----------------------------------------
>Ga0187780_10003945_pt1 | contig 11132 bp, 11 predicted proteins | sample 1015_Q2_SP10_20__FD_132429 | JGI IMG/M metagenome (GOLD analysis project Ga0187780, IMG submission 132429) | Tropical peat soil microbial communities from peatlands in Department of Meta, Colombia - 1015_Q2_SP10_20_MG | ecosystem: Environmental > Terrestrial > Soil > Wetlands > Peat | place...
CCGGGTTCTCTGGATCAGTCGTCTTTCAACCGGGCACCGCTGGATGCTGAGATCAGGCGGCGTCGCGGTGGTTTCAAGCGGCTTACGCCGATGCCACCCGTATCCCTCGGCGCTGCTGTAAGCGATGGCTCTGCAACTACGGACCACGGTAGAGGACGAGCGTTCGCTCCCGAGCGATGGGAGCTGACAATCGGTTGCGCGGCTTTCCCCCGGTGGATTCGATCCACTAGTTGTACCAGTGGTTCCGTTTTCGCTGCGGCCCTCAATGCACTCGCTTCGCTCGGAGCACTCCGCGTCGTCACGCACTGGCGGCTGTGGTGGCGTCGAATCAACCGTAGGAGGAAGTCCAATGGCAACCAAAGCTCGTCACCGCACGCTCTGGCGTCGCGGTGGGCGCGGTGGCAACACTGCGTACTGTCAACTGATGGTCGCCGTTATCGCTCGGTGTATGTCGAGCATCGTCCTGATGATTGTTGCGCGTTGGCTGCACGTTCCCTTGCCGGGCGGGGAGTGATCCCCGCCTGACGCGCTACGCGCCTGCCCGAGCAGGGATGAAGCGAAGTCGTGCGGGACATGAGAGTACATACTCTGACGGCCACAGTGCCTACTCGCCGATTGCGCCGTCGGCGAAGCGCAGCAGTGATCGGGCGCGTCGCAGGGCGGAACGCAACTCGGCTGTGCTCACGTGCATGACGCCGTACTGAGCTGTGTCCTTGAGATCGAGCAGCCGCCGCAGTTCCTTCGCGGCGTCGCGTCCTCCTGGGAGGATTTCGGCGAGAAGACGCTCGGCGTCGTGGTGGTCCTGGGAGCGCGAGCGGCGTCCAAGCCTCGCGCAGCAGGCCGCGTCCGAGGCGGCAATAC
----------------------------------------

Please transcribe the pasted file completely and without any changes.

>Ga0187780_10003945_pt1 | contig 11132 bp, 11 predicted proteins | sample 1015_Q2_SP10_20__FD_132429 | JGI IMG/M metagenome (GOLD analysis project Ga0187780, IMG submission 132429) | Tropical peat soil microbial communities from peatlands in Department of Meta, Colombia - 1015_Q2_SP10_20_MG | ecosystem: Environmental > Terrestrial > Soil > Wetlands > Peat | place...
CCGGGTTCTCTGGATCAGTCGTCTTTCAACCGGGCACCGCTGGATGCTGAGATCAGGCGGCGTCGCGGTGGTTTCAAGCGGCTTACGCCGATGCCACCCGTATCCCTCGGCGCTGCTGTAAGCGATGGCTCTGCAACTACGGACCACGGTAGAGGACGAGCGTTCGCTCCCGAGCGATGGGAGCTGACAATCGGTTGCGCGGCTTTCCCCCGGTGGATTCGATCCACTAGTTGTACCAGTGGTTCCGTTTTCGCTGCGGCCCTCAATGCACTCGCTTCGCTCGGAGCACTCCGCGTCGTCACGCACTGGCGGCTGTGGTGGCGTCGAATCAACCGTAGGAGGAAGTCCAATGGCAACCAAAGCTCGTCACCGCACGCTCTGGCGTCGCGGTGGGCGCGGTGGCAACACTGCGTACTGTCAACTGATGGTCGCCGTTATCGCTCGGTGTATGTCGAGCATCGTCCTGATGATTGTTGCGCGTTGGCTGCACGTTCCCTTGCCGGGCGGGGAGTGATCCCCGCCTGACGCGCTACGCGCCTGCCCGAGCAGGGATGAAGCGAAGTCGTGCGGGACATGAGAGTACATACTCTGACGGCCACAGTGCCTACTCGCCGATTGCGCCGTCGGCGAAGCGCAGCAGTGATCGGGCGCGTCGCAGGGCGGAACGCAACTCGGCTGTGCTCACGTGCATGACGCCGTACTGAGCTGTGTCCTTGAGATCGAGCAGCCGCCGCAGTTCCTTCGCGGCGTCGCGTCCTCCTGGGAGGATTTCGGCGAGAAGACGCTCGGCGTCGTGGTGGTCCTGGGAGCGCGAGCGGCGTCCAAGCCTCGCGCAGCAGGCCGCGTCCGAGGCGGCAATAC